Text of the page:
Network visibility with CloudLens
CloudLens offers the agent you need, that can do the network tapping from inside the VM and send the traffic back to your NPB in the data center. CloudLens uses a docker-based agent for packet capture. This agent gets installed on each VM that you want to monitor. One thing a bit different than other solutions, the CloudLens agent is also installed on the receiving end. If you have access to the NPB, you can install the agent directly on it, if not you need another machine where to install the receiving agent and forward the traffic from there to the NPB.
Behind the scenes, what happens is that the capturing agent picks up network packets as they get in and out of the VM and packages them up in a tunnel. The CloudLens agents on both ends of this tunnel work together to get through firewalls or NAT. So CloudLens is very flexible about the network architecture. The agent takes care of receiving the incoming packets, verifying they're from a trusted source, and aggregating them onto that virtual interface. On the receiving end, the CloudLens agent creates a virtual network interface, named `cloudlens0` by default. If you installed the agent on the NPB, it's just like the `cloudlens0` interface is connected to a network tap, exactly like in a data center. If you don't have access to the NPB, the usual case, you need a Linux machine to receive the tapped traffic and forward it to the NPB through a GRE tunnel for example ( since most NPBs offer the capability to terminate this kind of tunnel). So you first create a GRE tunnel called "cloudlens0" on the Linux machine (details here)
sudo ip tunnel add cloudlens0 mode gre remote <NPB_IP> local <LOCAL_IP> ttl 255 sudo ip link set cloudlens0 up sudo ip addr add 10.10.10.1/24 dev cloudlens0
and after that you configure the receiving end of the tunnel on the NPB. Last step is to install the CloudLens agent on the Linux box. It's important to do the steps in this order, so CloudLens uses the `cloudlens0` interface created by the tunnel and not create one of it's own. You should also set a lower MTU for the `cloudlens0` interface than the one you have for your physical interface, to account for the GRE tunnel overhead of 24B.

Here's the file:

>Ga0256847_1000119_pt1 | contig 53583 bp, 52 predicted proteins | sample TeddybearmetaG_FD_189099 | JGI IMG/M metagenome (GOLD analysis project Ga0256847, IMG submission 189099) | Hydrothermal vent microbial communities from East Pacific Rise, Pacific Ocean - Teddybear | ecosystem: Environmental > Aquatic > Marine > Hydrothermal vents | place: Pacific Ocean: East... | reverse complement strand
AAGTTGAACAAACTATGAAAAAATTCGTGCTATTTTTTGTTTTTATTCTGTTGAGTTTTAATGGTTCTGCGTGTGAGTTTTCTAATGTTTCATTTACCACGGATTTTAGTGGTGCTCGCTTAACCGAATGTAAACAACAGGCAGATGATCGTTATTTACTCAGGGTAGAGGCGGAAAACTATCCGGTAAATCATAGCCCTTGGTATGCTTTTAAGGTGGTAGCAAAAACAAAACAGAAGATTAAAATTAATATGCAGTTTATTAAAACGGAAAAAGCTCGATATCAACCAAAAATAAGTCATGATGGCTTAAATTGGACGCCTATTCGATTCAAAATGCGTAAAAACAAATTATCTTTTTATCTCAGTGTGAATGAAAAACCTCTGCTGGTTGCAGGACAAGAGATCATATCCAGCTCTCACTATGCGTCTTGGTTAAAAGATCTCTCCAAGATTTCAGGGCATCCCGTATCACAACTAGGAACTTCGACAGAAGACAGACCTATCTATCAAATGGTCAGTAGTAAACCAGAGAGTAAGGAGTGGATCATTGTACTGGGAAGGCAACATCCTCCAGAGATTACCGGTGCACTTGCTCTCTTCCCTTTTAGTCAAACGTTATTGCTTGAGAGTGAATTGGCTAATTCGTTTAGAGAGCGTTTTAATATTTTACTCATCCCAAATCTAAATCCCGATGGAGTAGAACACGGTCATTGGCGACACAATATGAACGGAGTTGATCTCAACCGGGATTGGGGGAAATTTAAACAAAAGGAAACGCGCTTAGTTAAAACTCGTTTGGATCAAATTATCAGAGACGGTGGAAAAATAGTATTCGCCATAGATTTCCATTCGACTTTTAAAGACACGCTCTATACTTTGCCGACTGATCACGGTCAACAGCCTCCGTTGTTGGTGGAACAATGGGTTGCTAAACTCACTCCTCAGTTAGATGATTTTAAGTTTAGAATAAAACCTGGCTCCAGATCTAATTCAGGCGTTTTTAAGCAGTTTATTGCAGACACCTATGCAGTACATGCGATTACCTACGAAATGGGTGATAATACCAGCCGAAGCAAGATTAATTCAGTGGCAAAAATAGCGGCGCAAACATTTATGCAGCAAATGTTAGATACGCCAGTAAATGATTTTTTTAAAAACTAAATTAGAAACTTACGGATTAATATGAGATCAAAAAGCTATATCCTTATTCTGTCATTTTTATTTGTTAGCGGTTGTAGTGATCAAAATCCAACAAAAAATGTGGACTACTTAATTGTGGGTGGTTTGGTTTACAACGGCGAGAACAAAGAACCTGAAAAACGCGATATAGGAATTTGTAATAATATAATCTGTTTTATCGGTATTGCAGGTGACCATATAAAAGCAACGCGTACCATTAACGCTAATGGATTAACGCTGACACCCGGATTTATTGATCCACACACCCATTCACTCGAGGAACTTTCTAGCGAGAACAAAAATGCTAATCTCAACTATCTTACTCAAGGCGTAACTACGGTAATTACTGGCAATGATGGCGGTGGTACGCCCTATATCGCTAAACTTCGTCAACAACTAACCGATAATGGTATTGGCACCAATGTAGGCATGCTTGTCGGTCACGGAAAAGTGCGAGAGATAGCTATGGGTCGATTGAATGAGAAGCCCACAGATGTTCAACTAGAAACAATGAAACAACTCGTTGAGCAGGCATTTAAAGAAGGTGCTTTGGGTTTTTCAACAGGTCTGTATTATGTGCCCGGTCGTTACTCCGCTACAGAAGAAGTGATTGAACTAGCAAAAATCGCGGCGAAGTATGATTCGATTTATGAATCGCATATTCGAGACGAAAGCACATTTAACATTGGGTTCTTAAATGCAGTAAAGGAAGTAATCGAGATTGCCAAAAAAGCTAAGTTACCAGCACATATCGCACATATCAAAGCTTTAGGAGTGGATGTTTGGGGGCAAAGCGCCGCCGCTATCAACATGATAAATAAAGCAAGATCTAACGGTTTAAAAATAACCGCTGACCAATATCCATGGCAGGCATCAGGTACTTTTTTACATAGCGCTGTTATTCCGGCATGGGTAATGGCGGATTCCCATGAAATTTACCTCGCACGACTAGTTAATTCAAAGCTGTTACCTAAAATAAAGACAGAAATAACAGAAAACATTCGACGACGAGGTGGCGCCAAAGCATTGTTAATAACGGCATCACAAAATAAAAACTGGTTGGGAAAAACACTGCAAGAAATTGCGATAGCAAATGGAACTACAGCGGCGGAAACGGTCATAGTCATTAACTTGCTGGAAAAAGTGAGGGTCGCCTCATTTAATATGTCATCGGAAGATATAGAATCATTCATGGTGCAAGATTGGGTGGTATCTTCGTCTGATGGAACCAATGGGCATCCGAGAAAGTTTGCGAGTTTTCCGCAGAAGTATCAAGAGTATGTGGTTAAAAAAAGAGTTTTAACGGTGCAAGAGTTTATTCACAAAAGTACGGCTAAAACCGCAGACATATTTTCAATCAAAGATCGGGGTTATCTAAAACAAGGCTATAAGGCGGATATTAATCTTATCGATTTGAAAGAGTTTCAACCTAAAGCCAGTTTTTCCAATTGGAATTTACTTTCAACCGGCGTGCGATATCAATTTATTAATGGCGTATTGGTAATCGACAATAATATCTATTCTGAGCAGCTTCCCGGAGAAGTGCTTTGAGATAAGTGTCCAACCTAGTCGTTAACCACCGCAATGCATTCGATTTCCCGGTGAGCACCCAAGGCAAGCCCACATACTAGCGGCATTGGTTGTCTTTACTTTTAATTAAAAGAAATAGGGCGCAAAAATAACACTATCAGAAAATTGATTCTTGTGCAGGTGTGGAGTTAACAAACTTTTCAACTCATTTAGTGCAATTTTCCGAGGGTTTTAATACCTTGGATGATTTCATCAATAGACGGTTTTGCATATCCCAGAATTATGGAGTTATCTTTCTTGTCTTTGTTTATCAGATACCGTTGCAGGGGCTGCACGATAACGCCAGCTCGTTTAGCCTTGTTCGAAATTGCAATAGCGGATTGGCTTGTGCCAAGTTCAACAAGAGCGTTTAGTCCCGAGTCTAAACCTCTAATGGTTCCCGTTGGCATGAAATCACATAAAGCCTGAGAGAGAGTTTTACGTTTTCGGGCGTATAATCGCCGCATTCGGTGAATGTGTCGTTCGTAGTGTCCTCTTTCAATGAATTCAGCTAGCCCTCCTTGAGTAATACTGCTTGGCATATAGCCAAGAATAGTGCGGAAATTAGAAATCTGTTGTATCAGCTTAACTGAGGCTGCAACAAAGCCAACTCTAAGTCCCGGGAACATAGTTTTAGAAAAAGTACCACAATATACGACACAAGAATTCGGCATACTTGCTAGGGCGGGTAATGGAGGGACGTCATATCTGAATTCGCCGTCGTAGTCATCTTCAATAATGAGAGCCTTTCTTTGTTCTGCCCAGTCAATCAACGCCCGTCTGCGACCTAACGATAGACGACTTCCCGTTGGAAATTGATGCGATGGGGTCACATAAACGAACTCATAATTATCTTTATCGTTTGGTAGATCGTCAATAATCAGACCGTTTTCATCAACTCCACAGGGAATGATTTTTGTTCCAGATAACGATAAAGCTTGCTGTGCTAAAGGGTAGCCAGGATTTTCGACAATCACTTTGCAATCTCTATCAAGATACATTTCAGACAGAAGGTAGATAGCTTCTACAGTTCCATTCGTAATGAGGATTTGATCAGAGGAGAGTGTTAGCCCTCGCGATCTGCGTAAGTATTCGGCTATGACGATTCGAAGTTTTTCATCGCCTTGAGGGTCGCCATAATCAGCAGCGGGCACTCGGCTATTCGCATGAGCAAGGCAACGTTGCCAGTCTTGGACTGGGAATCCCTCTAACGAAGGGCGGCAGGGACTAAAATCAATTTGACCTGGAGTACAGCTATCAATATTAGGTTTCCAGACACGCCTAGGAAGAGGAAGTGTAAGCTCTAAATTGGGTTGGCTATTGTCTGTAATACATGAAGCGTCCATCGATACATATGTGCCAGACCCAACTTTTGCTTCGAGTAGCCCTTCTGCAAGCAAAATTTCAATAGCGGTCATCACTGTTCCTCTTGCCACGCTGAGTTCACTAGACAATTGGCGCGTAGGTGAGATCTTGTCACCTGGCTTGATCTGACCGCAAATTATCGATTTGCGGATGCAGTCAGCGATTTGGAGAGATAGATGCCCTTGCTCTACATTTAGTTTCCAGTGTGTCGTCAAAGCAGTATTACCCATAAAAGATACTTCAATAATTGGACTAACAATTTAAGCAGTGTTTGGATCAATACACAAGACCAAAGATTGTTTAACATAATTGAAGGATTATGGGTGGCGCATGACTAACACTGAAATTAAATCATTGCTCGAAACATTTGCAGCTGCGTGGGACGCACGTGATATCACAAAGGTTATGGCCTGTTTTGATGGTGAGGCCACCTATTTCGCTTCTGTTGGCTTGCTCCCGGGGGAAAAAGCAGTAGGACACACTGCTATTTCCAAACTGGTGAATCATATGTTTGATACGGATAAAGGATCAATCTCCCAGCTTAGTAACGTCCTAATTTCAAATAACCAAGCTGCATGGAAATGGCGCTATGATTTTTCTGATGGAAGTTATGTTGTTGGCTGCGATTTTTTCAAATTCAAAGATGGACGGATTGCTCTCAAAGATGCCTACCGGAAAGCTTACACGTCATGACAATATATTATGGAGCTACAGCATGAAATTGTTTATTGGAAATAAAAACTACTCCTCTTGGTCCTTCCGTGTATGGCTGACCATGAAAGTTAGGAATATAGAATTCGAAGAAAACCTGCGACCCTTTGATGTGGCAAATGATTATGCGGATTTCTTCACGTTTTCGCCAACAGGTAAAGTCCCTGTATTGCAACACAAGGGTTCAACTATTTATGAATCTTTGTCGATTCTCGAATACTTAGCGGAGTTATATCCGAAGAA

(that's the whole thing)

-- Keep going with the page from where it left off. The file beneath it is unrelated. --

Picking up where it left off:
The CloudLens configuration is managed through CloudLens backend service. All of the installed agents phone home to this service, and report back metadata about the host where they live. You can search through this list based on that information, and save searches as groups. All of the configuration for CloudLens is based on these groups.
So you would search for the instances you want to monitor, and save that search as a group, then search again for your receiving agent, and save that as a tool group. Draw a line between them, and that's it, you have packet capture!
The great thing is, if you add more VMs because you scale out, or for any other reason, as long as they match your saved search they'll automatically be added to your monitoring. Also, because the capturing agent sits right in the VM you're monitoring, it's not limited to seeing only north-south traffic. Your monitoring tools will see all of your traffic, even east-west traffic within the virtual network. You can see traffic going from your VMs back to the data center or the outside world.
That's it, you now have network visibility in your hybrid cloud deployment with minimum pain and effort.
- CloudLens service with free trial - https://ixia.cloud/
- Ixia CloudLens at Tech Field Day - https://www.youtube.com/watch?v=mQuPwA3wHbM
- Hybrid Cloud definition- https://searchcloudcomputing.techtarget.com/definition/hybrid-cloud